"Lightning war." A form of warfare employed by Hitler in which surprise attacks using fast aircraft were followed by massive infantry invasions so as to quickly overwhelm the enemy.
The declaration of principles issued in August 1941 by Winston Churchill and Franklin Roosevelt on which the Allied peace plan at the end of World War II was based.
"Night of Broken Glass." The night of November 9, 1936 when Nazis attacked Jewish homes, businesses, and synagogues throughout Germany.
June 6, 1944. The day on which the Allied forces began their invasion of the European mainland in WWII.
A series of court proceedings held by the Allies in Nuremberg after WWII in which 22 Nazi leaders were put on trial, 12 of whom were sentenced to death.
Battle of Stalingrad
A 1942-43 battle in WWII in which German forces were defeated in their attempt to capture the city of Stalingrad in the Soviet Union.
The Hawaiian naval port attacked by the Japanese on December 7, 1941 which sparked US involvement in WWII in the Pacific.
Battle of Midway
A 1942 sea and air battle in WWII, in which American forces defeated Japanese forces in the central Pacific.
During the Cold War, the boundary separating the Communist nations of eastern Europe from the primarily democratic nations of the west.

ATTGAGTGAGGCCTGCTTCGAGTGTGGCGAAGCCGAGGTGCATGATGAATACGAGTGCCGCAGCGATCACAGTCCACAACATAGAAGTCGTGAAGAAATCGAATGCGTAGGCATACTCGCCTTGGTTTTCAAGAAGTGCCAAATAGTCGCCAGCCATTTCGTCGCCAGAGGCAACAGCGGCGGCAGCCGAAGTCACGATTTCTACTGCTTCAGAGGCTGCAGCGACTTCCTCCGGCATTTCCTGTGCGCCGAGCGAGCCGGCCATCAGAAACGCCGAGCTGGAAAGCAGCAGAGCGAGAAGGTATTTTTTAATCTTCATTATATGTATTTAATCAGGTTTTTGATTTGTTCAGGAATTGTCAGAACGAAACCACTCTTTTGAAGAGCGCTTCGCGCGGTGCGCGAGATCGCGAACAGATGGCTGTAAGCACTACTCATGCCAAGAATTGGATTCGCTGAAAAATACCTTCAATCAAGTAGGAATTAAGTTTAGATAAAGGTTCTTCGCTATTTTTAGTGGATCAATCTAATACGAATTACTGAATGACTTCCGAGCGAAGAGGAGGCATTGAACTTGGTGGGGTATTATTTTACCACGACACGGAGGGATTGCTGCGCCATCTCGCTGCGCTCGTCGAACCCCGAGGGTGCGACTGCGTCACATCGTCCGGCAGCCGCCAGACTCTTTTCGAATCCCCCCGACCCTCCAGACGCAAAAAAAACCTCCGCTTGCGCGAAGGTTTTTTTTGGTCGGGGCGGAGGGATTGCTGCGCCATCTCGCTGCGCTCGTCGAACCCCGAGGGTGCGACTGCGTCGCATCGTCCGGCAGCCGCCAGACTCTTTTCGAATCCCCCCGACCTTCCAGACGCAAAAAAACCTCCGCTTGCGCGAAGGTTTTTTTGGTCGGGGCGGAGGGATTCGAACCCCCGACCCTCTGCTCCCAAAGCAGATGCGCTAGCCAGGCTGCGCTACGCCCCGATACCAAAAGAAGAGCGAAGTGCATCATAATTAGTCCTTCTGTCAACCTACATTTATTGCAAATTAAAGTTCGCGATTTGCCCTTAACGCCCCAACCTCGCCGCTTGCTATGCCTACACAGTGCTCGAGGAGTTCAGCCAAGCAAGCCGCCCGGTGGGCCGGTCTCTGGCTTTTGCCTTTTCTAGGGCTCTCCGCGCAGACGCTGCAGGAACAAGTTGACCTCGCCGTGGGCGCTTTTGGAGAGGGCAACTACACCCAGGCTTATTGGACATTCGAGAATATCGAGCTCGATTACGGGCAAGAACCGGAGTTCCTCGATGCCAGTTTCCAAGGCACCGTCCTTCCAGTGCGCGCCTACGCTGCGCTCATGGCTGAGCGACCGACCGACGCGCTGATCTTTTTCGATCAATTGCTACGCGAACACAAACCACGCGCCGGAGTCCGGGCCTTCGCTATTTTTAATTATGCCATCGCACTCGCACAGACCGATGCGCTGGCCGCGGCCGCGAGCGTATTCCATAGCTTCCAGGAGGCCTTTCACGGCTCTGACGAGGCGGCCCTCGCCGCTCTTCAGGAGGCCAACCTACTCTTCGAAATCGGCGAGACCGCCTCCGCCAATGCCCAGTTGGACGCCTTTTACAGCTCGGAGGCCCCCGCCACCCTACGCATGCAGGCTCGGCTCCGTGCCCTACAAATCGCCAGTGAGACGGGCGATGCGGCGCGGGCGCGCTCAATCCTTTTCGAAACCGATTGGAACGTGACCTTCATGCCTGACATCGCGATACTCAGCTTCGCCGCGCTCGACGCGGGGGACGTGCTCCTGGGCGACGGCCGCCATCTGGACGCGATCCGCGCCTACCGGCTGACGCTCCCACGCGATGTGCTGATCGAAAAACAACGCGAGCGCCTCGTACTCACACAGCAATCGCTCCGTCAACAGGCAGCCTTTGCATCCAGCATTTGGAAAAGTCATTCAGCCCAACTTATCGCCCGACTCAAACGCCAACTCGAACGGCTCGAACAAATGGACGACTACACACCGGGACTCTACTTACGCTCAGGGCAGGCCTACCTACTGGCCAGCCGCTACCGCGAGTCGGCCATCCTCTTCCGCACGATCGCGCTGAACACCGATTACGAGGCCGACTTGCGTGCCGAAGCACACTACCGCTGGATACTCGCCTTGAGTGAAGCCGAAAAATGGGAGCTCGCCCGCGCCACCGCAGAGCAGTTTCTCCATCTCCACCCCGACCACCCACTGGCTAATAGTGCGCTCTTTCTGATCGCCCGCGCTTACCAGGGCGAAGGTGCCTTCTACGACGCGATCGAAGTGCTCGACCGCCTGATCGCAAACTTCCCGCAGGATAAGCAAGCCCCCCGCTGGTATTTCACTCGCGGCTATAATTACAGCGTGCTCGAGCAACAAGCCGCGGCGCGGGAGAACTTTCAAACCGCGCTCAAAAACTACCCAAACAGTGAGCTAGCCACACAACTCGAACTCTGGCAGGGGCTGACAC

A US policy of granting economic and military support to free nations that felt threatened by internal or external communist forces, announced by then president Harry Truman.
The state of diplomatic hostility (and occasional "hot spots" of tension) between the United States and the Soviet Union in the decades following WWII.
The military alliance between the Soviet Union and seven eastern European nations formed in 1955.
The shooting down of a US spy plane in Soviet territory and the capture of its pilot by the Soviets in 1960.
Ho Chi Minh
A Vietnamese nationalist who turned to the Communists for support. Eventually led communist North Vietnam and supported the spread of communism in the south.
Communist guerrillas in southern Vietnam who were aided by North Vietnam as they took over the south.
The line along which Vietnam was divided in the Geneva Accords. The north was to be ruled by Ho Chi Minh and the south by a government put in place by the US and France.
Tonkin Gulf Resolution
A resolution passed by congress on August 7, 1964 which granted President Johnson broad military powers in Vietnam.
A policy of reducing Cold War tension that was adopted by the United Sates during the presidency of Richard Nixon.
In WWI, the region along the German-Russian Border where Russians and Serbs battled Germans, Austrians, and Turks.
named so because of their location in the middle of Europe; the alliance between Germany and Austria-Hungary
Treaty of Versailles
a compromise between the major Aliies (US, France, G.B.) and Germany. It was signed 6/28/1919. it called for a League of Nations and punished Germany
League of Nations
an international association whose goal it would be to keep peace among nations, so another world war would not happen
an agreement to stop fighting, in this case signed by Marshal Foch and a German representative (because the Kaiser had stepped down). Signed 11/11/1918